Book review: Rain Dogs by Adrian McKinty

Saturday, January 2, 2016 Permalink

I was a latecomer to the work of Adrian McKinty, only reading his early 2015 novel Gun Street Girl a few months ago. It was a book I very much enjoyed and in that book review I mentioned the series featuring Detective Sean Duffy—a Catholic cop in the Protestant RUC (Royal Ulster Constabulary) and set in Belfast in the 1980s—was a reminder of a time in history I’m embarrassed to say I’d almost forgotten.

Religious and ethnic wars have moved on since then but McKinty’s series brings back a lot of memories for me (as a teenager in the 80s), and he’s continuing Duffy’s escapades in his latest novel (the fifth in the series), Rain Dogs.

Book review: Rain Dogs by Adrian McKintyRain Dogs
by Adrian McKinty
Series: Detective Sean Duffy #5
Published by Serpents Tail
on January 1st 2016
Source: Allen & Unwin
ISBN: 9781781254554
Pages: 336

A death in a historic castle, locked up overnight. It almost looks like a suicide, but then Sean Duffy pulls on a few little threads, and the whole Establishment could come undone.

It's just the same things over and again for Sean Duffy. Riot duty. Heartbreak. Cases he can solve but never get to court. But what detective gets two locked room mysteries in one career?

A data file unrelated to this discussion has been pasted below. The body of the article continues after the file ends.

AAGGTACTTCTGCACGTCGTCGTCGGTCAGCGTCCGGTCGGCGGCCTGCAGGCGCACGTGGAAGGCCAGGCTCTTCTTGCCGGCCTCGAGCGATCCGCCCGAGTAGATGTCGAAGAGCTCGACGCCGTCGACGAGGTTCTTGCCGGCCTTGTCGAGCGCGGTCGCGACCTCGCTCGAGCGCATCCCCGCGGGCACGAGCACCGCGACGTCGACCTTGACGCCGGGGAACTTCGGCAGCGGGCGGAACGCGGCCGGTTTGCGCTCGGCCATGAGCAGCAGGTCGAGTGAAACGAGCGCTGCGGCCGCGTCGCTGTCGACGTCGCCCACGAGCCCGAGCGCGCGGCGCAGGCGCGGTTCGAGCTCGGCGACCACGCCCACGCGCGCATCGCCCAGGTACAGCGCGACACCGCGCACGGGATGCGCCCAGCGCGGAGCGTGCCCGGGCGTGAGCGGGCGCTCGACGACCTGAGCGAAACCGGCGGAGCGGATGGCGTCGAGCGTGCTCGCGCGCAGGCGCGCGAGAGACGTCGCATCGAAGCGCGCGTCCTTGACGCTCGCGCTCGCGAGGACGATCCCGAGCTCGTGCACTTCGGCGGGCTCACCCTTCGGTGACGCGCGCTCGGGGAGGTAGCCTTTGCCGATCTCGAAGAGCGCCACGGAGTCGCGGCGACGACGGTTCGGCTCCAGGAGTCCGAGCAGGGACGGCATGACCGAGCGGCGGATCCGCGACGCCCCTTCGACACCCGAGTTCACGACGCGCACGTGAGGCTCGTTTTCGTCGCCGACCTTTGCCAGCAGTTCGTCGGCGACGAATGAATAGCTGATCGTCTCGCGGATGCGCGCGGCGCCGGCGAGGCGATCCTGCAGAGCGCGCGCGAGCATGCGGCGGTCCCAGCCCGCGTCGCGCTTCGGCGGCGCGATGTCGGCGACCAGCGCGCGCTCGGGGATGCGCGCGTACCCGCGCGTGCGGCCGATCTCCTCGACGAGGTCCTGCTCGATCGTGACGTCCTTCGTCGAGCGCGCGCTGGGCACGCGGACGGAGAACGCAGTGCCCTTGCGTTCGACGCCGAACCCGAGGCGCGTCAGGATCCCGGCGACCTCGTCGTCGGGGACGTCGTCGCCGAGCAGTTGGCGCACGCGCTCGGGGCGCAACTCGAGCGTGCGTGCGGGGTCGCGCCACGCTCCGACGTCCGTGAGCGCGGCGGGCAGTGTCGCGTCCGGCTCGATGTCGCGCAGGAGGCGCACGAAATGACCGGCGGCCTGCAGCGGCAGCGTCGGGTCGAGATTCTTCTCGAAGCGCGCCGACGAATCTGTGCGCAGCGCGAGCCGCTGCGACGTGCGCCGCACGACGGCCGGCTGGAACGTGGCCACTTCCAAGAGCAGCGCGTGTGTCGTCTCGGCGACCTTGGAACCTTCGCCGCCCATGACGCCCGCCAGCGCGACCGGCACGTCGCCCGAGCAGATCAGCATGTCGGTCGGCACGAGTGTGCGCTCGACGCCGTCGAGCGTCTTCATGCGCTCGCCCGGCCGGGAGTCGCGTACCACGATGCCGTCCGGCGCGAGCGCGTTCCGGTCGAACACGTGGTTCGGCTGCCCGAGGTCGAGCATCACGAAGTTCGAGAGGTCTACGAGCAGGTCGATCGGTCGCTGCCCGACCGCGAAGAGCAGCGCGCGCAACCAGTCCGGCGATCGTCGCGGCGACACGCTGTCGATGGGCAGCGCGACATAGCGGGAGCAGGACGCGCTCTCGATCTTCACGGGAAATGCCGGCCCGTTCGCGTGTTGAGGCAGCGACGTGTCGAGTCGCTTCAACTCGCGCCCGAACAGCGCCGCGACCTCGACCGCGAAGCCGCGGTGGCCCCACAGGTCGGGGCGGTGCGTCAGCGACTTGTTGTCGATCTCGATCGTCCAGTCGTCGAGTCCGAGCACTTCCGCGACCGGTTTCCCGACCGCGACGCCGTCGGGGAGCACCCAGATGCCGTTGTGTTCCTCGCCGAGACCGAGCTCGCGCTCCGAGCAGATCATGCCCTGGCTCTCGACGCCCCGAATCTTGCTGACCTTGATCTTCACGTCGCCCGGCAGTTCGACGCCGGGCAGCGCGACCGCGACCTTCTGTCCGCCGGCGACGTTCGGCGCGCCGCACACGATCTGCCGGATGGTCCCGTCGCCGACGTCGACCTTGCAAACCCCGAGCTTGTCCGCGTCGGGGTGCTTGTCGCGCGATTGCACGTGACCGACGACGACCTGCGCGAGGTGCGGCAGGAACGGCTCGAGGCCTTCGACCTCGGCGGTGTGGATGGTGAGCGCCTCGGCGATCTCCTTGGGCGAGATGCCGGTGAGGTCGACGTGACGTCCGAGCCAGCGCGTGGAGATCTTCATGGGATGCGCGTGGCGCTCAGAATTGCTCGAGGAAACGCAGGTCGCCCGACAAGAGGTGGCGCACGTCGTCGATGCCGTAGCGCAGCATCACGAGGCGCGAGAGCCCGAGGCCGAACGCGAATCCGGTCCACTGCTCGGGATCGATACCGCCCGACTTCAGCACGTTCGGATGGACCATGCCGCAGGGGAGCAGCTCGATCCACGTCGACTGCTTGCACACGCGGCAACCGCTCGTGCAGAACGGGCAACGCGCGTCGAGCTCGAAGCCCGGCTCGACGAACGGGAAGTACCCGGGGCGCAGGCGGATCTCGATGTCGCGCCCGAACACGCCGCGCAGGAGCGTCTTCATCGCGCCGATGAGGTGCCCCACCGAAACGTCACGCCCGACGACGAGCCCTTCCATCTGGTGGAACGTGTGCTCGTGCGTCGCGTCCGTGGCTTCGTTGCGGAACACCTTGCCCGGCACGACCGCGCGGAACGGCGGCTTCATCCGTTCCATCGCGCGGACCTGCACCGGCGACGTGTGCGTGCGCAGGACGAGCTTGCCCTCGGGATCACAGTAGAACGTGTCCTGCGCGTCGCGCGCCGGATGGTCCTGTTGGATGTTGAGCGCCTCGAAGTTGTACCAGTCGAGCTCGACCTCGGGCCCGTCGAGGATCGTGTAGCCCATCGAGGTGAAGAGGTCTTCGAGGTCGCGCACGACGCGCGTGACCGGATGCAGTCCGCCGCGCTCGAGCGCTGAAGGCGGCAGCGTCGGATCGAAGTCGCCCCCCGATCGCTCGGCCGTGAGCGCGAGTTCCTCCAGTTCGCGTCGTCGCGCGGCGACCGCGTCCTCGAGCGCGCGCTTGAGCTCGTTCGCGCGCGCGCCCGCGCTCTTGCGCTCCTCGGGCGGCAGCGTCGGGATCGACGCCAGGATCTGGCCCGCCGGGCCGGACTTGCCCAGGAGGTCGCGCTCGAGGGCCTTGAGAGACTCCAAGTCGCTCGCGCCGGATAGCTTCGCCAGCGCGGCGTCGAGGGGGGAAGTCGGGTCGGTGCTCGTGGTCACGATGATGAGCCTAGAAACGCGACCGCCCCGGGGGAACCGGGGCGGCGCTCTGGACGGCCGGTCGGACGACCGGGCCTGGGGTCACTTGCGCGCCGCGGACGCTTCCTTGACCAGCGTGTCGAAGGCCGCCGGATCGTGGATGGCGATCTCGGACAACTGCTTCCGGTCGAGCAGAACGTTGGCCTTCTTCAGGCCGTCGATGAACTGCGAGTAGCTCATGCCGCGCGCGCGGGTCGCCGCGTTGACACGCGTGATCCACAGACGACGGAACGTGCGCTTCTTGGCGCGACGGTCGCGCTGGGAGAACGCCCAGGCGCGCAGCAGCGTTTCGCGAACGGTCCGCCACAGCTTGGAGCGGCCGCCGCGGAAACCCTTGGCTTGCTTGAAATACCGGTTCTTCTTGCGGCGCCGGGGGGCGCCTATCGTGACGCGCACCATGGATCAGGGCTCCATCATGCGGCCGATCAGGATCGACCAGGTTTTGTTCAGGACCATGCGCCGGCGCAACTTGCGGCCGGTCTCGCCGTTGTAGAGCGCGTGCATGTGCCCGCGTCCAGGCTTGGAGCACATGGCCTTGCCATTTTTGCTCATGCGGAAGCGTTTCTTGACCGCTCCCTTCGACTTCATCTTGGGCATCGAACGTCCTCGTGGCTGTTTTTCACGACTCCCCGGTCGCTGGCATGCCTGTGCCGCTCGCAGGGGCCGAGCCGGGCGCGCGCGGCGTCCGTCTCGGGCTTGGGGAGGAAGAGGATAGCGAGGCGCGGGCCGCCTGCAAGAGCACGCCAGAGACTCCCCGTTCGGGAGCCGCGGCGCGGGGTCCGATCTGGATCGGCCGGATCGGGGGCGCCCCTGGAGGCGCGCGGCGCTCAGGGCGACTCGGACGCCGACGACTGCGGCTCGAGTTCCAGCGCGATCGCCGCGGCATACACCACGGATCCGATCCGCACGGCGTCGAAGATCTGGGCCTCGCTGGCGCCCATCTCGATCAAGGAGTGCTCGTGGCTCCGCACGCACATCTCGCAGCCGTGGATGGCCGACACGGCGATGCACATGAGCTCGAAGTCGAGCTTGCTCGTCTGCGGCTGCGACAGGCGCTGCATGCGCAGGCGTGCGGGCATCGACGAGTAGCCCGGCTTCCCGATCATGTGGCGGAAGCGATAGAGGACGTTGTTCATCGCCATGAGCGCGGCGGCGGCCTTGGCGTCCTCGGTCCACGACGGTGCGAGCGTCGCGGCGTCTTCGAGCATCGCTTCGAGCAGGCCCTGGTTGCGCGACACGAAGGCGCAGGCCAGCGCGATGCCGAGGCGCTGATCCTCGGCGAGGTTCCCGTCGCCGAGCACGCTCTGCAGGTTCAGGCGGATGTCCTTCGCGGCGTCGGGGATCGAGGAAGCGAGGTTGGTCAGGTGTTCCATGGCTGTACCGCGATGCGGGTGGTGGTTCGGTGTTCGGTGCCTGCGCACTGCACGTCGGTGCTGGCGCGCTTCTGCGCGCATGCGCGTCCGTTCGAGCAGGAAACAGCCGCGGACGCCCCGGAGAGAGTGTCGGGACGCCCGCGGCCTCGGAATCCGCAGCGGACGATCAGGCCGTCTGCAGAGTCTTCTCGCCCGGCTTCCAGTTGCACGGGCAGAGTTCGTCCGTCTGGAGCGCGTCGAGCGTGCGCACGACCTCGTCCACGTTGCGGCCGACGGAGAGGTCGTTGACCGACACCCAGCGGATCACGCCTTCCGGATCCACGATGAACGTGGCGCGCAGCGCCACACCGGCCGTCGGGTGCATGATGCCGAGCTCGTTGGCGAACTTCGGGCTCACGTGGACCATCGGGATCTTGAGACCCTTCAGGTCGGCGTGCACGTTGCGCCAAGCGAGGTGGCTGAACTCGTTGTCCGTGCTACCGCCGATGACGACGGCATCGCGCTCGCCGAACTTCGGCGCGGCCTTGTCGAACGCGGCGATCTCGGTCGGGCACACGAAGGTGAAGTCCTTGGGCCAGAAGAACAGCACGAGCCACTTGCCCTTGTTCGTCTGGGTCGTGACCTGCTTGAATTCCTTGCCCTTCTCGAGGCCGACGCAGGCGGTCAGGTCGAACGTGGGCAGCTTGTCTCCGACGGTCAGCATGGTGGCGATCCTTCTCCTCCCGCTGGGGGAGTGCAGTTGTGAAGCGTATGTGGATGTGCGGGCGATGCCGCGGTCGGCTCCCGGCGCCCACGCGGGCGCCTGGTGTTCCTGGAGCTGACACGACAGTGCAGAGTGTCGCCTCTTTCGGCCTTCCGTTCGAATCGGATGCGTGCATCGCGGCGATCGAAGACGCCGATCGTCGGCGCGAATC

When journalist Lily Bigelow is found dead in the snowy courtyard of Carrickfergus castle, it looks like a suicide. But there are just a few things that bother Duffy enough to keep the case file open. Which is how he finds out that she was working on a devastating investigation of corruption and abuse at the highest levels of power in the UK and beyond.

And so Duffy has two impossible problems on his desk: who killed Lily Bigelow? And what were they trying to hide?

McKinty grew up in Carrickfergus before several moves transplanted him in Australia, so he knows the place and its surrounds well.

His prose offers a sense of bleakness of the time and place in which the novels are set as well as the culture and public psyche of the period. Murder and mayhem are rife. And sadly expected. The police and public are cynical and no one can see an end to the ‘Troubles’.

The mystery of the dead journalist unfolds amidst this depressing backdrop.

McKinty draws on a lot of topical issues and delves into relatively-recent history in this novel. Mention of Jimmy Savile had me googling the name just to check it was the one who came to international attention a few years ago. It was, and McKinty deftly references Savile’s charitable work supported by UK politicians and his involvement with institutions (such as Broadmoor) in the book. Other than hearing about Savile’s proclivities I had no idea who he was or the access he was given to vulnerable groups, so very much enjoyed McKinty’s ‘faction’ (fact and fiction combo) grounding this investigation.

The novel’s well-paced and I’m finding myself more familiar with the vernacular of Irish cops. (Though did have to google ‘gaffer’!)